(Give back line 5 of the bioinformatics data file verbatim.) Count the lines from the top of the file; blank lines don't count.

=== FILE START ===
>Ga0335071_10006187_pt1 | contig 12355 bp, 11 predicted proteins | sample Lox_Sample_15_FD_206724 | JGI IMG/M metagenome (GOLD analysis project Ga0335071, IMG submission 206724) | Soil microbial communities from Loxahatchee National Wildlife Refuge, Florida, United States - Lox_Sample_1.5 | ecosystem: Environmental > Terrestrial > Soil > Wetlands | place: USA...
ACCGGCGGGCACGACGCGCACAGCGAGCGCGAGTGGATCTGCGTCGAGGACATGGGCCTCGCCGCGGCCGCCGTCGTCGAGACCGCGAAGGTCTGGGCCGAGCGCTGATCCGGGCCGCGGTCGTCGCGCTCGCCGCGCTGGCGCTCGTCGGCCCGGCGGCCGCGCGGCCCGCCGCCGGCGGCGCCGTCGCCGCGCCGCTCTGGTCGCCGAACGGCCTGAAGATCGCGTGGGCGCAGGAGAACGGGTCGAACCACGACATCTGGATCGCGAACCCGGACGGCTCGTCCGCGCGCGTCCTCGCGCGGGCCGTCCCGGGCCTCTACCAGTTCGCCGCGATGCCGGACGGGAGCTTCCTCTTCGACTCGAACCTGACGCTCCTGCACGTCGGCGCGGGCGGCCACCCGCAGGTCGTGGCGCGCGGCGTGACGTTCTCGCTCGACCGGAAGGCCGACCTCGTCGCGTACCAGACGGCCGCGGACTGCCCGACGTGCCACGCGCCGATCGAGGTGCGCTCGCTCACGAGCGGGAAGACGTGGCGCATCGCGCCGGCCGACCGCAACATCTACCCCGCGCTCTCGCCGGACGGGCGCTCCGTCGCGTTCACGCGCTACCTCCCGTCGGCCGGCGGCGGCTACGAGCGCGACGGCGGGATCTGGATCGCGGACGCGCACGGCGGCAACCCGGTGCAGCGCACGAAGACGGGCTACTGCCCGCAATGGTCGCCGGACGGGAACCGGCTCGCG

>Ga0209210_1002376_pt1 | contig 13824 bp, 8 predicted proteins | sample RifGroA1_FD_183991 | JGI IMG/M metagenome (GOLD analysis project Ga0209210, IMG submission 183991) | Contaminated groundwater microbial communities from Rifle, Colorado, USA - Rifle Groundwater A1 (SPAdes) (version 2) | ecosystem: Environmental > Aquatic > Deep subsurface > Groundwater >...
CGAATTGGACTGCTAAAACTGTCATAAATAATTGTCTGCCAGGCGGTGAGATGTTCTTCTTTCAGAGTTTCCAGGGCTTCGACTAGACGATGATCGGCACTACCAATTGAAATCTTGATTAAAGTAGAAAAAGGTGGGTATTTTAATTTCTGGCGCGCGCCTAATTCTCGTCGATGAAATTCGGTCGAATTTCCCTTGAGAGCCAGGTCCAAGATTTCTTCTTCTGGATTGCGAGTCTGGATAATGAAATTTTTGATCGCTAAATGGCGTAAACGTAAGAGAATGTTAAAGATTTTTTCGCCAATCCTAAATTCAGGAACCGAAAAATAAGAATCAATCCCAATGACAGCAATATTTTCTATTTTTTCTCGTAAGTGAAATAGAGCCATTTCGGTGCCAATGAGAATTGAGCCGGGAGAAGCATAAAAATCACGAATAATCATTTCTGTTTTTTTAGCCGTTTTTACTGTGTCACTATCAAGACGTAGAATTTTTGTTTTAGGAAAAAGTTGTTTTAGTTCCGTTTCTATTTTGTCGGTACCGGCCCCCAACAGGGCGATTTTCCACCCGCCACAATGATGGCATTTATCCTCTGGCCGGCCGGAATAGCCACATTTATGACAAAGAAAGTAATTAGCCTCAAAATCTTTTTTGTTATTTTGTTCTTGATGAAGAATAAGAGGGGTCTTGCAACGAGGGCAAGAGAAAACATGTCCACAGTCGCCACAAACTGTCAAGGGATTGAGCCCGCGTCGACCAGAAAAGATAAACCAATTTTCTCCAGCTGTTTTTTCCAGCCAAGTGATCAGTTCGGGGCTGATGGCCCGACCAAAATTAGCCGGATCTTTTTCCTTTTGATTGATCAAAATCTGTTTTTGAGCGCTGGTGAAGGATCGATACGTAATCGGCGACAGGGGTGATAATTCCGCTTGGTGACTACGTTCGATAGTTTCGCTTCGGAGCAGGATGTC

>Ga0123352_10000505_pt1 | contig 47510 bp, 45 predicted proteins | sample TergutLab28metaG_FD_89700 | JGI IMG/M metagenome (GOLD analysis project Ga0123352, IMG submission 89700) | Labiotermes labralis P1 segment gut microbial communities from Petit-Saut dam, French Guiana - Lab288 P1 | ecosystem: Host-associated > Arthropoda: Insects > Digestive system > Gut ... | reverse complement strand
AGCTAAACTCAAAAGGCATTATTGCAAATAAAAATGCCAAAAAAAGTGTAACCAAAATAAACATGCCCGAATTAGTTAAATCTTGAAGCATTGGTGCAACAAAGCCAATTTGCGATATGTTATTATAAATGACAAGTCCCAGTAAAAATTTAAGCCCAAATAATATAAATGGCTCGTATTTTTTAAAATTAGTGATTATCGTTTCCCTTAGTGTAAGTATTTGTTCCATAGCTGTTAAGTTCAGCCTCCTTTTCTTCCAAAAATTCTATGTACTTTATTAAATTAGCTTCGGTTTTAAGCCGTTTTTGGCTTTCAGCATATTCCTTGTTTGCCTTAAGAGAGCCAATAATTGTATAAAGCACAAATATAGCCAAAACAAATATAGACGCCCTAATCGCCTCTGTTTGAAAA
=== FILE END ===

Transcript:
>Ga0123352_10000505_pt1 | contig 47510 bp, 45 predicted proteins | sample TergutLab28metaG_FD_89700 | JGI IMG/M metagenome (GOLD analysis project Ga0123352, IMG submission 89700) | Labiotermes labralis P1 segment gut microbial communities from Petit-Saut dam, French Guiana - Lab288 P1 | ecosystem: Host-associated > Arthropoda: Insects > Digestive system > Gut ... | reverse complement strand